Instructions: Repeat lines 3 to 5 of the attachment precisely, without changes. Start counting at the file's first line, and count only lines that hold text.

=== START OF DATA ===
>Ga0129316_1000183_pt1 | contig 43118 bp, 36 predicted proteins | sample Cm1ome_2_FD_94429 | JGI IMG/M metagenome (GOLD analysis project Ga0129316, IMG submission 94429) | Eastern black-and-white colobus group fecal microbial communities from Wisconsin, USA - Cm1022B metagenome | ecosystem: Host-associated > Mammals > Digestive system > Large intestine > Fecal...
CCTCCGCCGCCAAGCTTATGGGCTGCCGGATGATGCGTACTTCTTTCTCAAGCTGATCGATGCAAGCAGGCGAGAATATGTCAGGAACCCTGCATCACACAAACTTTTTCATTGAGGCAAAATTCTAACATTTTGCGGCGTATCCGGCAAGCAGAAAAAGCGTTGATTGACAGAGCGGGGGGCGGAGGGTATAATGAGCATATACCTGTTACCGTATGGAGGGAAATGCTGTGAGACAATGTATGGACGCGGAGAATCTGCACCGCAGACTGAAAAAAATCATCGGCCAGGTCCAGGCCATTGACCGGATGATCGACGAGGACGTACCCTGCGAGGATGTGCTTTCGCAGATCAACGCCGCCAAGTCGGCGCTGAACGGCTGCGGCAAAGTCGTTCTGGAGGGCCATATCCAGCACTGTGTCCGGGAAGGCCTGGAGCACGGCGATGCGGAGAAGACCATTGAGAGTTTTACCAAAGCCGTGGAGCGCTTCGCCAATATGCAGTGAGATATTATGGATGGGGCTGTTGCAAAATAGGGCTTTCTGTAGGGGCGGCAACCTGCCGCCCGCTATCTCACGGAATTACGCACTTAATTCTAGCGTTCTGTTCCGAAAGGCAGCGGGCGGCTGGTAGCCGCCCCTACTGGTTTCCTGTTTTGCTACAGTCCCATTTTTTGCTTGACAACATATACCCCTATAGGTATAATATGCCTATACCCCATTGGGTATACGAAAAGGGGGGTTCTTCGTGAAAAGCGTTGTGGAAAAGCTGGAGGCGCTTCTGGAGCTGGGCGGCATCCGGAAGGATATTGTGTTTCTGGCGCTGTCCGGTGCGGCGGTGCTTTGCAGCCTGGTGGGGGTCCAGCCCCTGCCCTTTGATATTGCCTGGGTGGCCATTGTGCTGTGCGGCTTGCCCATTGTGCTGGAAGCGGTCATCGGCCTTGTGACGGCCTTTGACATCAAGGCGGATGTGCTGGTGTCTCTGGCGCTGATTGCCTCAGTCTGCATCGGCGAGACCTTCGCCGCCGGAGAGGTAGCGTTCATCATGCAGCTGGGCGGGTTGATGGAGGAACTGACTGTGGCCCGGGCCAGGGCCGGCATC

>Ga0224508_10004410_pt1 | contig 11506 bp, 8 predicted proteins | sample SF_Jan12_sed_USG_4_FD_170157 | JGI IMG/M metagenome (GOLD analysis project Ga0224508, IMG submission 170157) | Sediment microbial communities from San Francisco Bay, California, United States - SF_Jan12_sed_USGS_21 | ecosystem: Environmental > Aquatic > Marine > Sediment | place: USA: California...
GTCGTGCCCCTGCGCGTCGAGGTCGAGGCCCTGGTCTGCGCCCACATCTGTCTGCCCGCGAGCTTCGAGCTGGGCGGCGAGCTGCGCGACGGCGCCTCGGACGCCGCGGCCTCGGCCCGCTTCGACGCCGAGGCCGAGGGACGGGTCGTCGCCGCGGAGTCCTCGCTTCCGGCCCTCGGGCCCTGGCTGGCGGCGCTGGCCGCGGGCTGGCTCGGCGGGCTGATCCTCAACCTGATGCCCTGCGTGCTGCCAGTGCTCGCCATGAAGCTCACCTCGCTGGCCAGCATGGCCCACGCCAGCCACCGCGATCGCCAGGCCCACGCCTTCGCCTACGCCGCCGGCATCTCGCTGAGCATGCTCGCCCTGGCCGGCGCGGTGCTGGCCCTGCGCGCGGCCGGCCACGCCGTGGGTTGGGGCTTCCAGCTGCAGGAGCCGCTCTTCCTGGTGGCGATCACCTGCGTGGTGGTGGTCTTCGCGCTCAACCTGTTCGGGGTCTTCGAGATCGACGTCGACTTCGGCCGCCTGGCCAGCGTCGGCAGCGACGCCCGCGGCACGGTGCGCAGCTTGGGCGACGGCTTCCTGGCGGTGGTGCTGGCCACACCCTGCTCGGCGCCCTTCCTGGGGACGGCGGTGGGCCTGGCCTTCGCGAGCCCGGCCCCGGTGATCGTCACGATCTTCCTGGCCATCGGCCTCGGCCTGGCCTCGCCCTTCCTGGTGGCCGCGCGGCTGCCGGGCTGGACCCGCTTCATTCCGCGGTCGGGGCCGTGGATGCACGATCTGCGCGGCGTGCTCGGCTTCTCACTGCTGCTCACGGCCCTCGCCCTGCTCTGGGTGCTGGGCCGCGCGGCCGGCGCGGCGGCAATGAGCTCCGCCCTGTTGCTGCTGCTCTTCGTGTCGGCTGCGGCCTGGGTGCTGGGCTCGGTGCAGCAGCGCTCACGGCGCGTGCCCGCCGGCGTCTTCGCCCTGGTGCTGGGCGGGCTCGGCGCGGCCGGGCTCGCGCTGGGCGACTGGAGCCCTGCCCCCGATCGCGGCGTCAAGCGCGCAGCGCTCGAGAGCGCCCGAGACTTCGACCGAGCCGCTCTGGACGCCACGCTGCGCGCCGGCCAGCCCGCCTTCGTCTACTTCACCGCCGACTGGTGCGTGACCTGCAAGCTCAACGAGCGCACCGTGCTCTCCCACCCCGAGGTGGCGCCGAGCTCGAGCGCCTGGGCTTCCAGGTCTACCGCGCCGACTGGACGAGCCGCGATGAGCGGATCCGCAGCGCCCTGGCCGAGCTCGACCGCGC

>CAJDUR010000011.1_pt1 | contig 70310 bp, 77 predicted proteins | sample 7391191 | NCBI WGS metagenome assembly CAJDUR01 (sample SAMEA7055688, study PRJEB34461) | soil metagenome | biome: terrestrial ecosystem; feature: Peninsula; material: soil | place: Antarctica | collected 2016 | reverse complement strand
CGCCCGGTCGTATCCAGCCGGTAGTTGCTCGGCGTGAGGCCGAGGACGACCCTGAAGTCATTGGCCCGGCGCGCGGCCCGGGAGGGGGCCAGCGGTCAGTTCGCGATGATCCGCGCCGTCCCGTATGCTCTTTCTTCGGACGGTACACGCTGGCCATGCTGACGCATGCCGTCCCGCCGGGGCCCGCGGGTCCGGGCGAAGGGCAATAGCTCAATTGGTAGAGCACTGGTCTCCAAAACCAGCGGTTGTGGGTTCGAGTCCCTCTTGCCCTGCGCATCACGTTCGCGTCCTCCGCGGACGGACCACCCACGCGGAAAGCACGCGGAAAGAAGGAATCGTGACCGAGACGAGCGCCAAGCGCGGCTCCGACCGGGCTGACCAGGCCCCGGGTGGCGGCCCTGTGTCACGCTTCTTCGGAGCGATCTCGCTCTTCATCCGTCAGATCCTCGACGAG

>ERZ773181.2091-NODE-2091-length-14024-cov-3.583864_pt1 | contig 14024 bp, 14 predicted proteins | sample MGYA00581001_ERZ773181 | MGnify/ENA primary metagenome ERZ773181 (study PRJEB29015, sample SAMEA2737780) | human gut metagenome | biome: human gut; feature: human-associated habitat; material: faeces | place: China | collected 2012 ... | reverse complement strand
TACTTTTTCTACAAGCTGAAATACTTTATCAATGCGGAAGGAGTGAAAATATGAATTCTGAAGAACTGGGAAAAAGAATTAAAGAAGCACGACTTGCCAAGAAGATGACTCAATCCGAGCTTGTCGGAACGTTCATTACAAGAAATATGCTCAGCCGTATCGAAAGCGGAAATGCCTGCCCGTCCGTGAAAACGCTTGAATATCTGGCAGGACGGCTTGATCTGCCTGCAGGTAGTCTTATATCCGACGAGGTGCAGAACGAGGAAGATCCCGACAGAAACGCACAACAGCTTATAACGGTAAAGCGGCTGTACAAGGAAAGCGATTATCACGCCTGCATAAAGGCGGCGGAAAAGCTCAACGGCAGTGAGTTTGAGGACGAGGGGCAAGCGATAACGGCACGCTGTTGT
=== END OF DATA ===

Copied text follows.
>Ga0224508_10004410_pt1 | contig 11506 bp, 8 predicted proteins | sample SF_Jan12_sed_USG_4_FD_170157 | JGI IMG/M metagenome (GOLD analysis project Ga0224508, IMG submission 170157) | Sediment microbial communities from San Francisco Bay, California, United States - SF_Jan12_sed_USGS_21 | ecosystem: Environmental > Aquatic > Marine > Sediment | place: USA: California...
GTCGTGCCCCTGCGCGTCGAGGTCGAGGCCCTGGTCTGCGCCCACATCTGTCTGCCCGCGAGCTTCGAGCTGGGCGGCGAGCTGCGCGACGGCGCCTCGGACGCCGCGGCCTCGGCCCGCTTCGACGCCGAGGCCGAGGGACGGGTCGTCGCCGCGGAGTCCTCGCTTCCGGCCCTCGGGCCCTGGCTGGCGGCGCTGGCCGCGGGCTGGCTCGGCGGGCTGATCCTCAACCTGATGCCCTGCGTGCTGCCAGTGCTCGCCATGAAGCTCACCTCGCTGGCCAGCATGGCCCACGCCAGCCACCGCGATCGCCAGGCCCACGCCTTCGCCTACGCCGCCGGCATCTCGCTGAGCATGCTCGCCCTGGCCGGCGCGGTGCTGGCCCTGCGCGCGGCCGGCCACGCCGTGGGTTGGGGCTTCCAGCTGCAGGAGCCGCTCTTCCTGGTGGCGATCACCTGCGTGGTGGTGGTCTTCGCGCTCAACCTGTTCGGGGTCTTCGAGATCGACGTCGACTTCGGCCGCCTGGCCAGCGTCGGCAGCGACGCCCGCGGCACGGTGCGCAGCTTGGGCGACGGCTTCCTGGCGGTGGTGCTGGCCACACCCTGCTCGGCGCCCTTCCTGGGGACGGCGGTGGGCCTGGCCTTCGCGAGCCCGGCCCCGGTGATCGTCACGATCTTCCTGGCCATCGGCCTCGGCCTGGCCTCGCCCTTCCTGGTGGCCGCGCGGCTGCCGGGCTGGACCCGCTTCATTCCGCGGTCGGGGCCGTGGATGCACGATCTGCGCGGCGTGCTCGGCTTCTCACTGCTGCTCACGGCCCTCGCCCTGCTCTGGGTGCTGGGCCGCGCGGCCGGCGCGGCGGCAATGAGCTCCGCCCTGTTGCTGCTGCTCTTCGTGTCGGCTGCGGCCTGGGTGCTGGGCTCGGTGCAGCAGCGCTCACGGCGCGTGCCCGCCGGCGTCTTCGCCCTGGTGCTGGGCGGGCTCGGCGCGGCCGGGCTCGCGCTGGGCGACTGGAGCCCTGCCCCCGATCGCGGCGTCAAGCGCGCAGCGCTCGAGAGCGCCCGAGACTTCGACCGAGCCGCTCTGGACGCCACGCTGCGCGCCGGCCAGCCCGCCTTCGTCTACTTCACCGCCGACTGGTGCGTGACCTGCAAGCTCAACGAGCGCACCGTGCTCTCCCACCCCGAGGTGGCGCCGAGCTCGAGCGCCTGGGCTTCCAGGTCTACCGCGCCGACTGGACGAGCCGCGATGAGCGGATCCGCAGCGCCCTGGCCGAGCTCGACCGCGC

>CAJDUR010000011.1_pt1 | contig 70310 bp, 77 predicted proteins | sample 7391191 | NCBI WGS metagenome assembly CAJDUR01 (sample SAMEA7055688, study PRJEB34461) | soil metagenome | biome: terrestrial ecosystem; feature: Peninsula; material: soil | place: Antarctica | collected 2016 | reverse complement strand